I don't get what all the hullabaloo is about. I'm not too huge on Catholic horror, be it the '70s Exorcist/Amityville Horror edition or the '90s re-emergence in The Ninth Gate and Stigmata. I don't want to be Tim Bible-Beater here, but Hollywood tends to take a lot of liberties to make Scripture a lot Scarier. Frankly I think it's just not fair to the impressionable kids watching these movies to paint the Bible as this fiery violent arcane apocalyptic tome, only to leave them to discover on their own that most of it is about how Jeb was the son of Jadley was the son of Jauffre was the son of whateversville. Maybe if someone made a movie about a museum curator who accidentally discovers that God only hated 666 so much because he lost the lottery when he played it, I'd, I dunno, I'm gonna say watch it because I feel confident this won't happen.
|As per The New Yorker's Greg Livingston: |
"It's raw, it's emotional, and it's a family story we can all relate to."
Livingston is cleverly (or not-so-cleverly) circumventing any qualitative comment on the film because frankly, it's not great. It's not outrageously bad (the only real so-bad-it's-good moment occurs when the protagonists immediately agree that a Biblical prophecy about the Holy Roman Empire refers to the European Common Market), but I can't see why it's a classic. It's kind of pretty poorly written and plotted. Gregory Peck and the villain from Time Bandits have to discover the secret Satanic identity of Peck's five-year-old son, except that the Second Doctor already showed up like a million times and unveiled that secret, that the boy is Christ's Aunty. Did you know that "antichrist" is an anagram for "anarchist"? Coincidence, or something much more sinister??? Peck spends the entire movie in denial I guess, except that he certainly shows no sympathy or compassion for his son. And it can't be a man vs. himself conflict where his denial is sourced in the refusal to accept that his seed could be the Antichrist, because we and he know from the very first second of the movie that it's not his biological son, it's just a fake kid from some fake background. As a matter of fact, it seems like Peck and wife don't even particularly like Damien - they never once speak to him. So when bodies start piling up and a mysterious and overtly evil nanny with some vicious hounds arrives to defend lil' Dami (like twenty minutes in), your brain is left screaming "it's the fucking kid! kill him!" It's too much suspension of disbelief, because it doesn't set up any thematic points. You've got a completely flimsy plot built from an impossible and unearned leap of faith. For plot's sake, Damien shouldn't have been so blatantly evil from square one, but that also would have deprived the film of its one genuinely fun (and underutilized) element: unleashing a sinister toddler on his unsuspecting caretakers.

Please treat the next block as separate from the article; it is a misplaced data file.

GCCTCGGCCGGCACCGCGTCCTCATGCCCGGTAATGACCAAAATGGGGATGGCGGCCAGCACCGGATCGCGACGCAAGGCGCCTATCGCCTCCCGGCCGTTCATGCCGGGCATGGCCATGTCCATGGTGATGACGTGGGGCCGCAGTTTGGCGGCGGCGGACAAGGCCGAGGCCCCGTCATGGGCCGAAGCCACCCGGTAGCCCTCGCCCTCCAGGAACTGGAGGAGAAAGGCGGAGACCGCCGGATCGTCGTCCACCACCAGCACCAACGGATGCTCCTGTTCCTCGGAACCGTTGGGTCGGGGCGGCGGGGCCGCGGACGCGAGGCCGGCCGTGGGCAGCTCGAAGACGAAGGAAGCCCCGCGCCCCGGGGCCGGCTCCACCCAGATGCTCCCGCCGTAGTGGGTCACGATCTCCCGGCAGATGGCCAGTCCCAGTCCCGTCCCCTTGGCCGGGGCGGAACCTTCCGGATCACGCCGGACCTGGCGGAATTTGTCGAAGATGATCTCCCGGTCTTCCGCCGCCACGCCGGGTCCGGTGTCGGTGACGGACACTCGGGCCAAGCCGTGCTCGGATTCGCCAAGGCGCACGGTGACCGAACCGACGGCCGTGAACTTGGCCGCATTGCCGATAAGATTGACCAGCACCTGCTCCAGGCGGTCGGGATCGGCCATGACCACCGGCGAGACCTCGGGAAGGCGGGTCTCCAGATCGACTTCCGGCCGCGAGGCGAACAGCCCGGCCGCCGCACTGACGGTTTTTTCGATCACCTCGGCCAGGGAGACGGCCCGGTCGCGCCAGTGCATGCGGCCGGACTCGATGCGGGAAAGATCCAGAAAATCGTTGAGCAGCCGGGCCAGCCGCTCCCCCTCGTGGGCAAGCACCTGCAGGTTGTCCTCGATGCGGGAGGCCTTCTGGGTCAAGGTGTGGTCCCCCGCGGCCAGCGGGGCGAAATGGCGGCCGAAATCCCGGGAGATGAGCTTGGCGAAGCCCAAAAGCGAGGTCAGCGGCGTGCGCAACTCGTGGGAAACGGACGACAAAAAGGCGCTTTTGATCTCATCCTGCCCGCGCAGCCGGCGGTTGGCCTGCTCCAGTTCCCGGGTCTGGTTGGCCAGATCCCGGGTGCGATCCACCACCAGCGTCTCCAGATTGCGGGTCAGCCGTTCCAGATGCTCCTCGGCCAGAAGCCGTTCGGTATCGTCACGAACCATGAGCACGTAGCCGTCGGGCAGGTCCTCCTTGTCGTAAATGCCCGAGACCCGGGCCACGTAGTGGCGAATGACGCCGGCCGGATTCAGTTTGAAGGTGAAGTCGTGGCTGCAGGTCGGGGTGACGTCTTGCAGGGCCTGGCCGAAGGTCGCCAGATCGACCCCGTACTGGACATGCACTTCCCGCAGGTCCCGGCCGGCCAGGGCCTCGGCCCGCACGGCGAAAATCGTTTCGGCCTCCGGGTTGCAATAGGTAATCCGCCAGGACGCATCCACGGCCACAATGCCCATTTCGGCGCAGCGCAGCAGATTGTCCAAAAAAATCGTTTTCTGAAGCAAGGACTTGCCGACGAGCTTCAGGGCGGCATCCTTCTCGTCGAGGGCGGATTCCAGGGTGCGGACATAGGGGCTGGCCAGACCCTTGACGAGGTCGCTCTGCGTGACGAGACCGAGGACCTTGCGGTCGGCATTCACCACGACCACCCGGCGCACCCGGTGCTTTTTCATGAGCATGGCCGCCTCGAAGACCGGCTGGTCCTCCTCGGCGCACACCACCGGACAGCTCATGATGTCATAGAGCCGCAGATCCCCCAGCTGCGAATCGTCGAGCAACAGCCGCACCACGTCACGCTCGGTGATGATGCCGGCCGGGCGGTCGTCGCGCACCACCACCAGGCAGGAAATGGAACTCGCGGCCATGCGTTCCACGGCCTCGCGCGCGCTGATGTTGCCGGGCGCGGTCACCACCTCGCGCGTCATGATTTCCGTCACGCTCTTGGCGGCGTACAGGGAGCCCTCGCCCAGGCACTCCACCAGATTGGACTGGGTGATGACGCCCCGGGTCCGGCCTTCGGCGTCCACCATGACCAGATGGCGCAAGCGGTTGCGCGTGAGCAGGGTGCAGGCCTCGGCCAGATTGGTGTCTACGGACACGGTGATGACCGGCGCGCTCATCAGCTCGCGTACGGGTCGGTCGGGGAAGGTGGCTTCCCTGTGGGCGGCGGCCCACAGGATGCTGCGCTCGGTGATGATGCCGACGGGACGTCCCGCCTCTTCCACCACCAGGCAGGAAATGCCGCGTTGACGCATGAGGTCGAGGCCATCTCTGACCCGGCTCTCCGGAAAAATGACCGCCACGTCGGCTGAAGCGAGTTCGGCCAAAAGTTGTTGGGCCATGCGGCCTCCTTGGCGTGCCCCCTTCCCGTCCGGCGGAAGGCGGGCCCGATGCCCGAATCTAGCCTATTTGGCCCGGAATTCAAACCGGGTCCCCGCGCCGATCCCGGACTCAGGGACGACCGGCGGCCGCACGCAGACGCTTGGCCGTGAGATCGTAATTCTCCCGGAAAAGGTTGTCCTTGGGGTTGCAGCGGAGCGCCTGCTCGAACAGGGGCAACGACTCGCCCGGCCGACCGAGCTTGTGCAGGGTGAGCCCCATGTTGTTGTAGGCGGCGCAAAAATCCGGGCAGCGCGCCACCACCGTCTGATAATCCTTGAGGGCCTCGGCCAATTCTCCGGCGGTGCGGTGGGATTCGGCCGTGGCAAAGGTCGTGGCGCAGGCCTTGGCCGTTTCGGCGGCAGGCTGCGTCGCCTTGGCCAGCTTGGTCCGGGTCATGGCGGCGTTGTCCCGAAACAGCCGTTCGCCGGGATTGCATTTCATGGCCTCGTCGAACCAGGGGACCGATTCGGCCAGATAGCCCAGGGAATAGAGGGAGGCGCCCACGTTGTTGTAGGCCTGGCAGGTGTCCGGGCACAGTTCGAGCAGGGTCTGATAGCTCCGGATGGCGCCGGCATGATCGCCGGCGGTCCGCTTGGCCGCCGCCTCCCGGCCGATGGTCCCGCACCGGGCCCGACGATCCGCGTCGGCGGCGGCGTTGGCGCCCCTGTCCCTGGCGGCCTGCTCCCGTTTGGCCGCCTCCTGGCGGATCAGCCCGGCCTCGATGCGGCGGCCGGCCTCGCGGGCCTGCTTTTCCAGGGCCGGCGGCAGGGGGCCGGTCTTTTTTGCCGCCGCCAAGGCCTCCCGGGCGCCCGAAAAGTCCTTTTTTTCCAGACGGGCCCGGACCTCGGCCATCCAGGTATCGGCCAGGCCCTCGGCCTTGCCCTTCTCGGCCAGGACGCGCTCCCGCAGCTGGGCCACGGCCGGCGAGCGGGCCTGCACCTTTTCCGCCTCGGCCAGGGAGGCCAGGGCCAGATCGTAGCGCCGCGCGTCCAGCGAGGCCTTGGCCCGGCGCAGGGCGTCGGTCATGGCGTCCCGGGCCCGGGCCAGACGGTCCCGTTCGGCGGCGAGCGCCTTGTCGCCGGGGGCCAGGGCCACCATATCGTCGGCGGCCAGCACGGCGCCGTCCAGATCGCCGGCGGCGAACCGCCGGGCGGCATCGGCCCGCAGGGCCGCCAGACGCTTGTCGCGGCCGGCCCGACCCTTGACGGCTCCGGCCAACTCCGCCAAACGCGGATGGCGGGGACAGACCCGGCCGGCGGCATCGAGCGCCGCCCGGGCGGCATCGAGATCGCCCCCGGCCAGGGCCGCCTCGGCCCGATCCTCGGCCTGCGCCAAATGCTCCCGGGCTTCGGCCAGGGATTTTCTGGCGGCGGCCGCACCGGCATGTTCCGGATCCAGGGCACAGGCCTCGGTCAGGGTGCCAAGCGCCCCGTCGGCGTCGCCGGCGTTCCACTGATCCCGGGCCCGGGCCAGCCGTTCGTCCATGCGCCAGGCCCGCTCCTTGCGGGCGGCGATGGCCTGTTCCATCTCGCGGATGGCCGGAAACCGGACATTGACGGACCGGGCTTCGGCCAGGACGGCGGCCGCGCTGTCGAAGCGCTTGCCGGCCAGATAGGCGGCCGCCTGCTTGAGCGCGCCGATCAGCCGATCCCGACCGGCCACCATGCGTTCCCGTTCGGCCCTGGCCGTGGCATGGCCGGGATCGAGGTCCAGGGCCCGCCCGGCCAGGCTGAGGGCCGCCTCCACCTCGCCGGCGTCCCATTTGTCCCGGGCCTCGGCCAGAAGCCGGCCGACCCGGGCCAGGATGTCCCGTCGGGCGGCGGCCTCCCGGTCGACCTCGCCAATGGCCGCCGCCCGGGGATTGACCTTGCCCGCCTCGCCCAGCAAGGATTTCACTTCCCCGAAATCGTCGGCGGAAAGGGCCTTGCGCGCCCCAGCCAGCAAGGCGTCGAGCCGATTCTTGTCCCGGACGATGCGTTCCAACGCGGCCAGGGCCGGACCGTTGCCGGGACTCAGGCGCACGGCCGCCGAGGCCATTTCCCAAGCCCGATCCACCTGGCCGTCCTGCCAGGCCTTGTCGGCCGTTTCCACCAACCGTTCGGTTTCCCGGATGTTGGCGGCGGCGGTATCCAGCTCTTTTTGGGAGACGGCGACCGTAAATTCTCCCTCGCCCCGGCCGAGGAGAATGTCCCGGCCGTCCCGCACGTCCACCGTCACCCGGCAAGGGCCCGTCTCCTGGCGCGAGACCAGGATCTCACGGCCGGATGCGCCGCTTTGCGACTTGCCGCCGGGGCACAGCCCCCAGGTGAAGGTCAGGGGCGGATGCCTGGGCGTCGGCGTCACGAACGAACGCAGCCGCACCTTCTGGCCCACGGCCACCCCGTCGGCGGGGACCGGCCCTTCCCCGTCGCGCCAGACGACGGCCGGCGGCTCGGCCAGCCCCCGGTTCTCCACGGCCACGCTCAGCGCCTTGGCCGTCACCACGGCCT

The scene that really gets me is this: they take the kid near a church and he has this hysterical screaming fit and physically attacks his mother until they hastily drive off (to humorously disgusted looks from the church-goers). Now, either the father brushes off the connection to the church and assumes it a coincidence, or he accepts that Damien refuses churches. If we assume the former, that he's in denial, wouldn't he bring Damien along for their next church visit and see the symptoms repeat? If the latter, well, if you accept that your son can't go into a church without attempting to murder everyone around him, you're certainly far enough down the Antichrist rabbit-hole that you probably don't need to go to Italy to look at a handful of skeletons for proof.